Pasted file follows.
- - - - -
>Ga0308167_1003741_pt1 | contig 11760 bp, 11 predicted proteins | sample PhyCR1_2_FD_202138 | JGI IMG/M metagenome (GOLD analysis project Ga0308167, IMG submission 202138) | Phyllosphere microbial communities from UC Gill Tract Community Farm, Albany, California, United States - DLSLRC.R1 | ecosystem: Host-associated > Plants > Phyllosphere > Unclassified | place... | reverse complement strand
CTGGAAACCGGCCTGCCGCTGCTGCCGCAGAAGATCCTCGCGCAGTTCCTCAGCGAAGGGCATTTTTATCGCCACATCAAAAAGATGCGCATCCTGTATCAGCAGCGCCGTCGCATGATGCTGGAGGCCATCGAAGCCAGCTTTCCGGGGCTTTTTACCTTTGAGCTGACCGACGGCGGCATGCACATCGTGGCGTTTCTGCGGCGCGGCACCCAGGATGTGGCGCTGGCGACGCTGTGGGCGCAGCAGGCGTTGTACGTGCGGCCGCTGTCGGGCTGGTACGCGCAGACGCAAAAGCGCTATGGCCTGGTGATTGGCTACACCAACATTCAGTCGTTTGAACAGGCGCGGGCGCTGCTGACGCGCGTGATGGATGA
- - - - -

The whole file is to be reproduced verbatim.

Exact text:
>Ga0308167_1003741_pt1 | contig 11760 bp, 11 predicted proteins | sample PhyCR1_2_FD_202138 | JGI IMG/M metagenome (GOLD analysis project Ga0308167, IMG submission 202138) | Phyllosphere microbial communities from UC Gill Tract Community Farm, Albany, California, United States - DLSLRC.R1 | ecosystem: Host-associated > Plants > Phyllosphere > Unclassified | place... | reverse complement strand
CTGGAAACCGGCCTGCCGCTGCTGCCGCAGAAGATCCTCGCGCAGTTCCTCAGCGAAGGGCATTTTTATCGCCACATCAAAAAGATGCGCATCCTGTATCAGCAGCGCCGTCGCATGATGCTGGAGGCCATCGAAGCCAGCTTTCCGGGGCTTTTTACCTTTGAGCTGACCGACGGCGGCATGCACATCGTGGCGTTTCTGCGGCGCGGCACCCAGGATGTGGCGCTGGCGACGCTGTGGGCGCAGCAGGCGTTGTACGTGCGGCCGCTGTCGGGCTGGTACGCGCAGACGCAAAAGCGCTATGGCCTGGTGATTGGCTACACCAACATTCAGTCGTTTGAACAGGCGCGGGCGCTGCTGACGCGCGTGATGGATGA